French Linguistics 2: grammatical and lexical semantics, synchronic and diachronic approaches

Course Code :1108FLWTLF
Study domain:Linguistics and Proficiency
Academic year:2017-2018
Semester:2nd semester
Contact hours:45
Credits:6
Study load (hours):168
Contract restrictions: No contract restriction
Language of instruction:French
Exam period:exam in the 2nd semester
Lecturer(s)Patrick Dendale
Anne Vanderheyden

3. Course contents *

This course has two parts, a synchronic part and a diachronic part, which are closely interconnected in different ways.

The focus of the course is the "study of meaning and meaning evolution" and in a subordinate way, the phonetic and morphological study of the evolution of forms through to ages.

This course is not an encyclopedic or theoretical course, but a course that will familiarize the students with the different phases of linguistic research for French: the selection of a theme, the precise formulation of the research question, the compilation of a corpus, bibliographic research, collecting and interpreting information from reference works (mainly dictionaries), reading and critically processing linguistic articles, interpreting language data, formulating and verifying hypotheses about the meaning of words on the basis of a corpus.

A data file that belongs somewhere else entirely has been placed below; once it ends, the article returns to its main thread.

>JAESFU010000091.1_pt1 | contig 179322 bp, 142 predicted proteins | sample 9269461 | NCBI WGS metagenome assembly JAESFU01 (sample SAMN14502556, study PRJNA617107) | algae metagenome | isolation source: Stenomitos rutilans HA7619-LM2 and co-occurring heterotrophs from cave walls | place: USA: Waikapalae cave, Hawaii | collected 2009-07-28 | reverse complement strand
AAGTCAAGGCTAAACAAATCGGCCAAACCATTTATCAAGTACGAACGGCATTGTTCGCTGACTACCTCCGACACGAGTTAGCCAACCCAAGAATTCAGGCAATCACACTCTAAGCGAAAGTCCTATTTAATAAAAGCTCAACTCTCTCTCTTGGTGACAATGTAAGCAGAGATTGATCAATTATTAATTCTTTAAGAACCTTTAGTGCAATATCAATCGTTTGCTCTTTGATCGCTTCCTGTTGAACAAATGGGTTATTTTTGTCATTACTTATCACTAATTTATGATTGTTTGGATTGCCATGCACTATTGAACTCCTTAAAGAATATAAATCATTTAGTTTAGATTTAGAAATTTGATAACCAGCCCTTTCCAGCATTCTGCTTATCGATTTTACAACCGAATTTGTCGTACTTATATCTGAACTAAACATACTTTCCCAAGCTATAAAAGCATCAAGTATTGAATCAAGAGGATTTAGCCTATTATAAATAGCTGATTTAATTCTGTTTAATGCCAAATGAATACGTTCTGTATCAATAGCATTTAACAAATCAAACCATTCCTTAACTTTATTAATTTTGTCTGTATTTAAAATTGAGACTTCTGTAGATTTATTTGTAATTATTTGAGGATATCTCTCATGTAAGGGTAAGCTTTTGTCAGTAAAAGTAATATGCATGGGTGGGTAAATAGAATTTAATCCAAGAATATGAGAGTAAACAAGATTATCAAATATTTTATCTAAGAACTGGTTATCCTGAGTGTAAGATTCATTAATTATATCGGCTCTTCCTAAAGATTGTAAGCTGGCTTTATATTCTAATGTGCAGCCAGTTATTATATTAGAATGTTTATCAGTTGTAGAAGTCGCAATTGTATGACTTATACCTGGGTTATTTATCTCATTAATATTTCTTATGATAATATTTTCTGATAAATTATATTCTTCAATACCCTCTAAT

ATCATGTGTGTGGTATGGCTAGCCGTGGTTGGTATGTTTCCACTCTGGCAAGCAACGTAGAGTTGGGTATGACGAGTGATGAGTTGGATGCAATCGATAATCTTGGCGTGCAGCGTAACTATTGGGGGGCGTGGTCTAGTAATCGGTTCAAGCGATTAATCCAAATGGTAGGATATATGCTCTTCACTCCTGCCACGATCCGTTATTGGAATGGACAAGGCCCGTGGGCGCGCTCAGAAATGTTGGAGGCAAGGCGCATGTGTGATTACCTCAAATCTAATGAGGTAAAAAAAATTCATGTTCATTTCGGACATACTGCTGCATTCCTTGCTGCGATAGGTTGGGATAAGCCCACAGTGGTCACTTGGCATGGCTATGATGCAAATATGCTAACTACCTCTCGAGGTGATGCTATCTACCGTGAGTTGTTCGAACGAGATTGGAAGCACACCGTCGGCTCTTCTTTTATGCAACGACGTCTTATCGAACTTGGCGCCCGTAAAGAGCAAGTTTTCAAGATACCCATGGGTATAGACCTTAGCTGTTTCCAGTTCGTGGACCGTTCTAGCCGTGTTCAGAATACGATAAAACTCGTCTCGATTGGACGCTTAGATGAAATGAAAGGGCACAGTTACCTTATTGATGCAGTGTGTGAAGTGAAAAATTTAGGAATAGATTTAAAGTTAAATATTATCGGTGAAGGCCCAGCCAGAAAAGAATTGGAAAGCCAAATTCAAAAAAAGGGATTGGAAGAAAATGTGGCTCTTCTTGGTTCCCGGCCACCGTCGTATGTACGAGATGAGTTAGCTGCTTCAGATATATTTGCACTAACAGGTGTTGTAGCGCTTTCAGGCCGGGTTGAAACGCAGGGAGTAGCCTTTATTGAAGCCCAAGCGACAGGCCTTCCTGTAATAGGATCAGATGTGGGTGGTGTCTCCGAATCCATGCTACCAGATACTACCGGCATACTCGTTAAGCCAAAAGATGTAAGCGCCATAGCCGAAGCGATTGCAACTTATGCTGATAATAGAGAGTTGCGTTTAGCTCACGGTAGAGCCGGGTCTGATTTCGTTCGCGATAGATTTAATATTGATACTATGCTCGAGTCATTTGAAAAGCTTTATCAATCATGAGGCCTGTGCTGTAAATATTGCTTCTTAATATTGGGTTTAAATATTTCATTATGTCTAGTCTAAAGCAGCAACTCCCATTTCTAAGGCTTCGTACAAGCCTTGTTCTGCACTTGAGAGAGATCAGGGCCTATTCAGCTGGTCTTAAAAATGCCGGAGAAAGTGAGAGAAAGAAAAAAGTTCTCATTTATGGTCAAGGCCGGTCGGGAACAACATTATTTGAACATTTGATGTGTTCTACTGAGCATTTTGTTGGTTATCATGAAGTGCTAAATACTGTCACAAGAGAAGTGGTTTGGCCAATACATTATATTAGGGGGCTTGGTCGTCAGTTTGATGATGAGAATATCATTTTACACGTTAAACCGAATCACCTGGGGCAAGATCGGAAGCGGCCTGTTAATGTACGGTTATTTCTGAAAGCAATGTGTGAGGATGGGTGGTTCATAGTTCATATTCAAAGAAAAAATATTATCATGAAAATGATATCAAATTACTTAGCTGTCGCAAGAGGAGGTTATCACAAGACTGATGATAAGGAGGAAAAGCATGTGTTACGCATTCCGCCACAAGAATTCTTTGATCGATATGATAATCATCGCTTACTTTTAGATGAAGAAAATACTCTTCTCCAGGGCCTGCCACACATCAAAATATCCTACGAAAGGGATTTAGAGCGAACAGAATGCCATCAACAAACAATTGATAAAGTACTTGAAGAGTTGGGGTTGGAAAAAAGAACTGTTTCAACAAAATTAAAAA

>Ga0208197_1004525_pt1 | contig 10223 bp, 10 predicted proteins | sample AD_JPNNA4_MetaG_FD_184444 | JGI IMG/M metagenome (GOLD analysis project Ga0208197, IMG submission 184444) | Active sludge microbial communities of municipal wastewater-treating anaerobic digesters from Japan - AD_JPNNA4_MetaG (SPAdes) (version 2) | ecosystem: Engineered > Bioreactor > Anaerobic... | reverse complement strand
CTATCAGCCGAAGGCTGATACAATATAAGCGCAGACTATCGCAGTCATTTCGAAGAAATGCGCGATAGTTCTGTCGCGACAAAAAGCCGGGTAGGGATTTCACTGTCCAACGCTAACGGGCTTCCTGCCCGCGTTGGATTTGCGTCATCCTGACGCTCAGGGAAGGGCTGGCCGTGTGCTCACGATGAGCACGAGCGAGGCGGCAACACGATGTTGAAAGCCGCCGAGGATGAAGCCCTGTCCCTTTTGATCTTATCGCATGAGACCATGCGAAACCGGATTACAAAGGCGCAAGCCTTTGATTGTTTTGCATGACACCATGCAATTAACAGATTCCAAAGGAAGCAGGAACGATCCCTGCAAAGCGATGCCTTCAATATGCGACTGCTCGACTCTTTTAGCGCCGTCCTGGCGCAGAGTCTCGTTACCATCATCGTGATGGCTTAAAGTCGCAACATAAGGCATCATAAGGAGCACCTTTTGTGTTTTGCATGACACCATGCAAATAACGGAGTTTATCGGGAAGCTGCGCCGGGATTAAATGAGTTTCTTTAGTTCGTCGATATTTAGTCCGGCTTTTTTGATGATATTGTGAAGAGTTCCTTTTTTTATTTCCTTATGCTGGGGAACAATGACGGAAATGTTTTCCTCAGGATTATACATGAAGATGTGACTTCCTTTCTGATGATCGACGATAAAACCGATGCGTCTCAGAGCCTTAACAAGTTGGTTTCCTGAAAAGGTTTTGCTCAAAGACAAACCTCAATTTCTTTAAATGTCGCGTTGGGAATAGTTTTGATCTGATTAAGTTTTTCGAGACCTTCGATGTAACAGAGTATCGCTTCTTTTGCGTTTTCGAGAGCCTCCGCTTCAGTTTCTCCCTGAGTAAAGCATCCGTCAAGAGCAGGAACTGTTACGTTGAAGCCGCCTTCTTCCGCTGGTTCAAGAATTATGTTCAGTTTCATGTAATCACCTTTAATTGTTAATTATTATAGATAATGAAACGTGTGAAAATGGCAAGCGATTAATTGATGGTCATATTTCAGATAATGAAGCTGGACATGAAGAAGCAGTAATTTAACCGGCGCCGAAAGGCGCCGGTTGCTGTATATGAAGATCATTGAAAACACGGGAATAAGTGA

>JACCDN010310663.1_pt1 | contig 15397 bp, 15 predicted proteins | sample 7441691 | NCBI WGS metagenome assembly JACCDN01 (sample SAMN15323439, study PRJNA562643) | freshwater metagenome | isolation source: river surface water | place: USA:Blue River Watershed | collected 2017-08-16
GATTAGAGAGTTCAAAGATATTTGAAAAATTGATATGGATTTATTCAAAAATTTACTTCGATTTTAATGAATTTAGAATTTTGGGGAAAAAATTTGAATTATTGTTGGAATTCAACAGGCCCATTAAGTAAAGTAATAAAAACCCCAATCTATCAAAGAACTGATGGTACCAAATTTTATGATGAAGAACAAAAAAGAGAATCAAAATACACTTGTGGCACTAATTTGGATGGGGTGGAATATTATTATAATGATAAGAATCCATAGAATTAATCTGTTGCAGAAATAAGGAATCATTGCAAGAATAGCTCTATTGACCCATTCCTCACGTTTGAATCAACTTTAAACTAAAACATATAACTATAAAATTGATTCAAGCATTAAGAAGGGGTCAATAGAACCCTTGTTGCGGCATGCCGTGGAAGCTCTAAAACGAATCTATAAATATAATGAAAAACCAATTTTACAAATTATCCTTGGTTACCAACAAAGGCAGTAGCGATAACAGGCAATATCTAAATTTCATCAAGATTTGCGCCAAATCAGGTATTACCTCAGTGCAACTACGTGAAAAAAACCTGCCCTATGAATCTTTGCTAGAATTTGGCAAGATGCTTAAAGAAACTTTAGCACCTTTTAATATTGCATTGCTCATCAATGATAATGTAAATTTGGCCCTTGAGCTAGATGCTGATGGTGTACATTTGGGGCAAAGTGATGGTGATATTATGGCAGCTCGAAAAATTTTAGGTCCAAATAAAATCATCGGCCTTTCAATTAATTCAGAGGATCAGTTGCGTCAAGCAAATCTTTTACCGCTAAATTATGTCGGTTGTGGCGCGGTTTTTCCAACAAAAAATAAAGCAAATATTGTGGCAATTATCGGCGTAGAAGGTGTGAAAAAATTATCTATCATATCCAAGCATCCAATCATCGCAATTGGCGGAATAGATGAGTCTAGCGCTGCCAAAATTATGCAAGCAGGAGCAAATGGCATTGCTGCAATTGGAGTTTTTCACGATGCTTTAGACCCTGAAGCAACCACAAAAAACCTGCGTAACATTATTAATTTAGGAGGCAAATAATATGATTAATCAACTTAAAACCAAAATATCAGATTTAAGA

The emphasis of the course will therefore be on learning by yourselves to develop small-scale linguistic research; all sessions (theoretical, methodological and empirical) of the course will be in the light of this.

By the end of the semester, the students will present orally their own empirical research about the meaning and meaning evolution of a couple of words.

The part 'synchronous linguistics' deals with meaning (polysemy) and the differences in the meaning of word pairs (synonyms).

The part 'diachronic linguistics' comprises two aspects. On the one hand, text fragments from medieval French literature are read, explained and commented on. On the other hand, a number of aspects of the morphological, semantic and syntactic evolution of French are discussed, by means of text fragments from different language stages and the way in which French is formed from Latin is studied. In addition, corpus research is also done, in which various specific aspects of diachronic research are cited.